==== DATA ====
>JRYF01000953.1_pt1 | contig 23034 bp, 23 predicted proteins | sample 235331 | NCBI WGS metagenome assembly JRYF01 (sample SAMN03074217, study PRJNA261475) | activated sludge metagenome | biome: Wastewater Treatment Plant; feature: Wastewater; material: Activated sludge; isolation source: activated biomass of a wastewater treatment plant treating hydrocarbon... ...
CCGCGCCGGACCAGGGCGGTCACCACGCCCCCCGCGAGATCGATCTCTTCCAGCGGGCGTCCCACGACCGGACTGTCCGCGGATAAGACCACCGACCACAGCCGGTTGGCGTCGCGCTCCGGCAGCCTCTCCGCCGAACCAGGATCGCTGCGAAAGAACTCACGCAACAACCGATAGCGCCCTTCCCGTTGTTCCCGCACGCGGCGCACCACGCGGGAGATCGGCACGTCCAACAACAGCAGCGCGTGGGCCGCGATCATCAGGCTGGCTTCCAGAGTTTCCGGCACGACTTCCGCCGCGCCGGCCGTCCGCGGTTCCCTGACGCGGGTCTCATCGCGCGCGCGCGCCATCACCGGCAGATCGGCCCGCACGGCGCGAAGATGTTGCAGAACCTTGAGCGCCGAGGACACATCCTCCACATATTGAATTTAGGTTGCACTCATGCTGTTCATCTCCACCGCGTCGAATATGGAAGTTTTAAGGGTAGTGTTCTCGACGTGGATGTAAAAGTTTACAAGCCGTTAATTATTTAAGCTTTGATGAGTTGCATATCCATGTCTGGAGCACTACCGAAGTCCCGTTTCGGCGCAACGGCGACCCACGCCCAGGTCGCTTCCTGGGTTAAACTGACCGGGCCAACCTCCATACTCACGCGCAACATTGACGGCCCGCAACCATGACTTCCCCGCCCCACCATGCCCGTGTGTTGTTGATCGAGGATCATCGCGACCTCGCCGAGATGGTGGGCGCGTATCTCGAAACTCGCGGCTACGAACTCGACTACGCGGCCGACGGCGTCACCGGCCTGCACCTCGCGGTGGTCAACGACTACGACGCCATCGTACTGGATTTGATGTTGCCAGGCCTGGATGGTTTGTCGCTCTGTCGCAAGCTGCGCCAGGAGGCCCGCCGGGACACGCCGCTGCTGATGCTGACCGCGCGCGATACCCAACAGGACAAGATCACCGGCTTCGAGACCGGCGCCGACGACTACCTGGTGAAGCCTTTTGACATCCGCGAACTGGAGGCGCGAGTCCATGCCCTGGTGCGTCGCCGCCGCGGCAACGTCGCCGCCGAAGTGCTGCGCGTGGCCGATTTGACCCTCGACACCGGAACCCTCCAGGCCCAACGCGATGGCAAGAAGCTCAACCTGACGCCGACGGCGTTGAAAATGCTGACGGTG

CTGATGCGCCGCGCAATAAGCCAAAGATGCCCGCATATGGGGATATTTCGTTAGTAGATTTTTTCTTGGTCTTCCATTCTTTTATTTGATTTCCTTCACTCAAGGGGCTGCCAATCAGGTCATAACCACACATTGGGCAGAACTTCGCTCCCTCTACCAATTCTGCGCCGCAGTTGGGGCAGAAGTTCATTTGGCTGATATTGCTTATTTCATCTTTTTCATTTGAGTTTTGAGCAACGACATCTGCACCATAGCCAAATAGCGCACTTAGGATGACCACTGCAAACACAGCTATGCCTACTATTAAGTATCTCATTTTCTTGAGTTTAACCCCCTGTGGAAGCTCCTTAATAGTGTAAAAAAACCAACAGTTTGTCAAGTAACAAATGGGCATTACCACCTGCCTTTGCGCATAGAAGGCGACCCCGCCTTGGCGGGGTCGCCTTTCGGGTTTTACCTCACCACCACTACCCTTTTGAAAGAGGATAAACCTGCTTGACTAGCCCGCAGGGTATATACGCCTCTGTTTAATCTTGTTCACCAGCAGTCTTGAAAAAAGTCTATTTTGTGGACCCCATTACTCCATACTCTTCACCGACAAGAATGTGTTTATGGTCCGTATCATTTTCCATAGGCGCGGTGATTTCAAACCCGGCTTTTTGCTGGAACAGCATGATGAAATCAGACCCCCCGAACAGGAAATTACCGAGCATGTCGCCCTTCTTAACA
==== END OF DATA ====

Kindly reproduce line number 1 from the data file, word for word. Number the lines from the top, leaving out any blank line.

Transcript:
>JRYF01000953.1_pt1 | contig 23034 bp, 23 predicted proteins | sample 235331 | NCBI WGS metagenome assembly JRYF01 (sample SAMN03074217, study PRJNA261475) | activated sludge metagenome | biome: Wastewater Treatment Plant; feature: Wastewater; material: Activated sludge; isolation source: activated biomass of a wastewater treatment plant treating hydrocarbon... ...